CARL STONE – Electronic Music From The Eighties And Nineties

Unseen Worlds

It seems just logical that another handful of Carl Stone’s electronic works follows, at relatively short distance, the brilliant Electronic Music From The Seventies And Eighties issued by the same label in 2016. If that plunge into archival materials was a study in the origins and development of an unmistakable compositional style, this chapter revolves around certain aesthetic principles – neo-minimalist, if you will – which, in conjunction with Stone’s interest for textural organization and form, warrant impressive quality standards.

There are several episodes in Stone’s output deserving to be called essential; one of them is the opening track of this album, “Banteay Srey”. Besides representing this reviewer’s initiation to the composer’s sound world and a veritable indicant of new electroacoustic orbits, to this day its introvert ataraxy reminds of primary natural occurrences. Tears of conscious loneliness escorting long silences; the ebb and flow of a marine wash under the feet. Obvious? Only for those who get orgasmic while deluding themselves with the intoxicating fumes of extramundane maths. You can’t build a skyscraper starting from the roof; this piece literally teaches the fundamentals of inner germination.

“Sonali” is typified by a slightly mechanical reiterative character that might bewilder selected listening specimens. Still, there’s no need to get overly defensive. By rolling with the incoming punches one ends appreciating that spasmodic audacity, emerging from the sonic escalation with increased focus (in spite of the presence of a Mozart shard somewhere in there). “Woo Lae Oak” – finally in its complete version – unfolds its magnetism on different levels of time stretching, mainly via extensive crescendos of layered tremolo strings gradually shifting in pitch. The quivering substratum is counterbalanced by the dignified bareness of a fluty blown bottle influencing the breathing and overall color of the resulting entirety.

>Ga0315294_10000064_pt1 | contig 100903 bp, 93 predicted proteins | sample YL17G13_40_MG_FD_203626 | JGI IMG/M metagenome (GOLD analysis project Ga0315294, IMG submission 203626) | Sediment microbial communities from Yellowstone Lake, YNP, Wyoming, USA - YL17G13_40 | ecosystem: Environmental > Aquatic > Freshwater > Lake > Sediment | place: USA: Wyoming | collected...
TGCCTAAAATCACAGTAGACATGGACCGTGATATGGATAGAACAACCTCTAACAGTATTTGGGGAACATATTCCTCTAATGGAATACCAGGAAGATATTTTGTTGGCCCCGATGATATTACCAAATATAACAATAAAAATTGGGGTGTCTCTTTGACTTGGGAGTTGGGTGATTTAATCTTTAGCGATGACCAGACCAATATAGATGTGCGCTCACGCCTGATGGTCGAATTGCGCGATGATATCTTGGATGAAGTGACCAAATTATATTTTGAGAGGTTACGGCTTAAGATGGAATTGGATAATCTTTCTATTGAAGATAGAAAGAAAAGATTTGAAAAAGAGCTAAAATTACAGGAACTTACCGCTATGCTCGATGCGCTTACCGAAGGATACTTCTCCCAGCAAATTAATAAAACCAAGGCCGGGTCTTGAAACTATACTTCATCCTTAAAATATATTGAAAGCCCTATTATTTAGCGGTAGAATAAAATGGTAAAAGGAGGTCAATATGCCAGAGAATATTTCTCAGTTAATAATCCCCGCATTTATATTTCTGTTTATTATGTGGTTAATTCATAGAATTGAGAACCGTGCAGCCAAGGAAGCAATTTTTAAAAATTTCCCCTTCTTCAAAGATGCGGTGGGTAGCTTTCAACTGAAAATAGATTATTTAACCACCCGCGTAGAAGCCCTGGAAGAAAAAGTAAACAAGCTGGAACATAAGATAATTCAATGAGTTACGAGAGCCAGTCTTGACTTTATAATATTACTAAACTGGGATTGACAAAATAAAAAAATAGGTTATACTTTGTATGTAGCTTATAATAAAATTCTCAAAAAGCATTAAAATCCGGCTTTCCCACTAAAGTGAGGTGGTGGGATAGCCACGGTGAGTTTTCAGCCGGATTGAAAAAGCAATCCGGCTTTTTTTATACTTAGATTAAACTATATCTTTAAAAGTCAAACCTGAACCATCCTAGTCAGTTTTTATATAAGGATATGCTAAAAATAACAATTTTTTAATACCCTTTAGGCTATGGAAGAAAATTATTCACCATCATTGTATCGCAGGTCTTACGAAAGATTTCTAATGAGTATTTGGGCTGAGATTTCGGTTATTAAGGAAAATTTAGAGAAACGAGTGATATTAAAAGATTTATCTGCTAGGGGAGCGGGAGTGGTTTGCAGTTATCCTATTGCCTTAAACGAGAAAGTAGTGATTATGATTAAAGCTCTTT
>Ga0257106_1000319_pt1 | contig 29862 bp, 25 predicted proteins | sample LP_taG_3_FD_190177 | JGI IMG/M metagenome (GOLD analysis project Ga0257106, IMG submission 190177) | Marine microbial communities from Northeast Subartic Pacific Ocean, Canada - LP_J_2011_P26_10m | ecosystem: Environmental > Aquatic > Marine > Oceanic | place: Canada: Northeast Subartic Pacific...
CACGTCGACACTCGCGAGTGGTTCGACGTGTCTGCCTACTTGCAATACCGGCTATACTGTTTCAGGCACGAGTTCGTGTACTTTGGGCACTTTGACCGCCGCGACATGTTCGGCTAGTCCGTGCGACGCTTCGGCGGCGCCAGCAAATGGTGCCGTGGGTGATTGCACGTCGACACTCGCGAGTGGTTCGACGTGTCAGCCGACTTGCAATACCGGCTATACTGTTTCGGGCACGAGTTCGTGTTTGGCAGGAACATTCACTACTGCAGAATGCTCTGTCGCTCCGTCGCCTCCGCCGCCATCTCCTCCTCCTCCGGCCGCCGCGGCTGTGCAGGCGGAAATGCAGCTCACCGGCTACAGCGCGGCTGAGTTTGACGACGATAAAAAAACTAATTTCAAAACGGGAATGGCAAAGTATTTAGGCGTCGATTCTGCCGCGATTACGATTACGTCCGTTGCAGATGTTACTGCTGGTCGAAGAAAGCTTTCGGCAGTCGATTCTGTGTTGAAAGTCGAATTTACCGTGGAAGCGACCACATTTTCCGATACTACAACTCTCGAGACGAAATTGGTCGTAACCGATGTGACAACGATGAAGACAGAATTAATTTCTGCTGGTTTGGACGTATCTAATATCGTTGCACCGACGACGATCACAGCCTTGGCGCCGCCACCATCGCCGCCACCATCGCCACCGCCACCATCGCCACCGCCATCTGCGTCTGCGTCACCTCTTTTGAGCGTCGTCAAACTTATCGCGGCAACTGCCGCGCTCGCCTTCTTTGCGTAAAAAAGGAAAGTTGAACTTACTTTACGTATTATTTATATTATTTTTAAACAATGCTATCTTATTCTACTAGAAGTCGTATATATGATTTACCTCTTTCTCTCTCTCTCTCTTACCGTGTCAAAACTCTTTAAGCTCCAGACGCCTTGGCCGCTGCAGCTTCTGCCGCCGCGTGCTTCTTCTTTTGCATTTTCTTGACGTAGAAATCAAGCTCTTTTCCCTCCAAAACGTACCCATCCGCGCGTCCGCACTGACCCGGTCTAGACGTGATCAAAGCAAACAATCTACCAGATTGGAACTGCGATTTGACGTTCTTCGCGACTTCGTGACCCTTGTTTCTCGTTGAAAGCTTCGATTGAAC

The program is concluded by a wonder named “Mae Yao”, previously unheard by yours truly. Originally scored for multiple bagpipes, organ and live electronics, it juxtaposes spirals of shattered patterns, transfigured timbres and linear repetitions to generate a mind-boggling pulse. In the second half the vision is furtherly elevated by a heartrending melodic shape coming from an undisclosed heavenly place, ultimately intoned by a multi-tracked female voice. It stays with and within our soul until the end of the record, and well beyond that stupid temporal restriction.

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